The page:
Teachers We Love: "Giving It My All"

By staying flexible and thinking creatively, this special education teacher really connects with kids with learning disabilities.

Sarah Summerlin, Special Education Teacher

When I work with students with learning challenges, I am challenged myself.

— Sarah Summerlin, teacher

Sarah's Strategies

> BE FLEXIBLE. "When a lesson isn't going over well with students, I think on my feet, and adapt the lesson to regain their interest."

> USE MOVEMENT. "When I teach spelling, I use a technique called 'sky writing.' Students stand up and use their writing hand to spell the word in the air in front of them."

> KEEP LECTURES BRIEF. Use pictures, drawings, photos, and lists, to keep learning interesting.

> STAY ORGANIZED. "An organized classroom makes learning easier because students can access materials and work together with minimal distractions."

> STAY CALM. "A teacher who doesn't raise her voice and has clear expectations has the most success."


Sarah Summerlin always wanted to be a teacher. "I used to play school when I was little, and I loved going to school," she says. When she got to college, she majored in family studies, but found a job after graduation as a teacher's assistant in Durham, New Hampshire. She started her career working with students who had learning differences. Summerlin was hooked, and she earned a master's degree in special education.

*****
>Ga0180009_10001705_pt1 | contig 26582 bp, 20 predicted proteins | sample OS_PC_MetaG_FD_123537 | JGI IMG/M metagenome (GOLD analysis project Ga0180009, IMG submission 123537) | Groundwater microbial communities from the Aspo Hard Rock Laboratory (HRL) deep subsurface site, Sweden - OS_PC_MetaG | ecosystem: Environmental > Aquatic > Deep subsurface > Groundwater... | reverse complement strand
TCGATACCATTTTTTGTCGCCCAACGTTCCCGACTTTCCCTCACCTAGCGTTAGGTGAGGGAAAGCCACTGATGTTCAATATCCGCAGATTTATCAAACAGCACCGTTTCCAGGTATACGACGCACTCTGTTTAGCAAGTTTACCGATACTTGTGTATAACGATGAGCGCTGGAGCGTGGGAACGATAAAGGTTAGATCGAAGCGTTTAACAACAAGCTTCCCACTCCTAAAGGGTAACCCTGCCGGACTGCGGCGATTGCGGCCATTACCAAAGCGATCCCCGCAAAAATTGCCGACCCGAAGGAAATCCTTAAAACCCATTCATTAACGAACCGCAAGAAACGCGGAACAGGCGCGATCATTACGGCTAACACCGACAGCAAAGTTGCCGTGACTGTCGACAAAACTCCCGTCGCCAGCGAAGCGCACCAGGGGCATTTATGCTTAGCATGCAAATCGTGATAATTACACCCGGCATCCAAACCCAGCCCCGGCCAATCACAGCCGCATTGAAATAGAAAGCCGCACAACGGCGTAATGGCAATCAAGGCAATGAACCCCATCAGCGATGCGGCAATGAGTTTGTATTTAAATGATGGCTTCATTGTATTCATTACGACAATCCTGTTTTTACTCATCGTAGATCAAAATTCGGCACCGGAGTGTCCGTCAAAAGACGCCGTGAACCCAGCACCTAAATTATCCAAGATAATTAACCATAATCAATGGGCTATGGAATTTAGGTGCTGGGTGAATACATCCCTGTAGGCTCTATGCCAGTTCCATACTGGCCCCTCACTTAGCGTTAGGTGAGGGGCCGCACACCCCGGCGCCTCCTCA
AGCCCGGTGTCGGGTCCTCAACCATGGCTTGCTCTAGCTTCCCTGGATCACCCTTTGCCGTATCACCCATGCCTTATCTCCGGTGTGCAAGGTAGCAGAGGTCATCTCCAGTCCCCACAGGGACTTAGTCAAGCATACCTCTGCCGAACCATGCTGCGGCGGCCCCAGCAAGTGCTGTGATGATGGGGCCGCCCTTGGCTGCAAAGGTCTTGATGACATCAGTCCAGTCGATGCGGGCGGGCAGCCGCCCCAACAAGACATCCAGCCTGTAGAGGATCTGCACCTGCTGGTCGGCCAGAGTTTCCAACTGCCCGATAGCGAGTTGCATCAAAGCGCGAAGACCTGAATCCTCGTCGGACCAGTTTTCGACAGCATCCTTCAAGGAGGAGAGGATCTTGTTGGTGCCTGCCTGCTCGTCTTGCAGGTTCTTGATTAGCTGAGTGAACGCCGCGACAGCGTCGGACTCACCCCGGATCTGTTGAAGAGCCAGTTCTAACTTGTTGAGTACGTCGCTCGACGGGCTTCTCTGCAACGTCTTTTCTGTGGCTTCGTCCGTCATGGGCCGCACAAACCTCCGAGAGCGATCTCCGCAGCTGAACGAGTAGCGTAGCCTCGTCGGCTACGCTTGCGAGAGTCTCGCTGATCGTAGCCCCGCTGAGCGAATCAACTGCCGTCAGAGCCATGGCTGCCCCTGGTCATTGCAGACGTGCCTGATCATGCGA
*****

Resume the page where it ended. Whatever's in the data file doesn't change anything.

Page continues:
"When I work with students with learning challenges," says Summerlin, "I am challenged myself. I am forced to explore innovative ways to motivate kids. Teaching is never boring!" Now a special education teacher at Center Woods Elementary School, in Weare, New Hampshire, Summerlin works with third- or fourth-grade students, each of whom has learning differences.

ADHD-Friendly Instruction

"I make it fun and interesting, and give the kids ownership of what they are learning," says Summerlin. "If they are interested in dinosaurs, I encourage them to brainstorm about a project they might do." Summerlin works hard to make lessons relate to her students' lives. "Kids want to feel a personal connection in school," she says. "When students do word problems, I use the students' names and personal interests when phrasing the problem. The students love the attention. It makes them feel important."

Summerlin believes that special-ed students should be included in the regular school day with their peers. "Just because kids with learning differences learn differently doesn't mean that they can't teach other students something," Summerlin says. "And guess what? They do."

Katy Rollins is founder of the blog 18 Channels.


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This article appears in the Winter 2012 issue of ADDitude.
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TAGS: Learning Disabilities, For Teachers of ADHD Children

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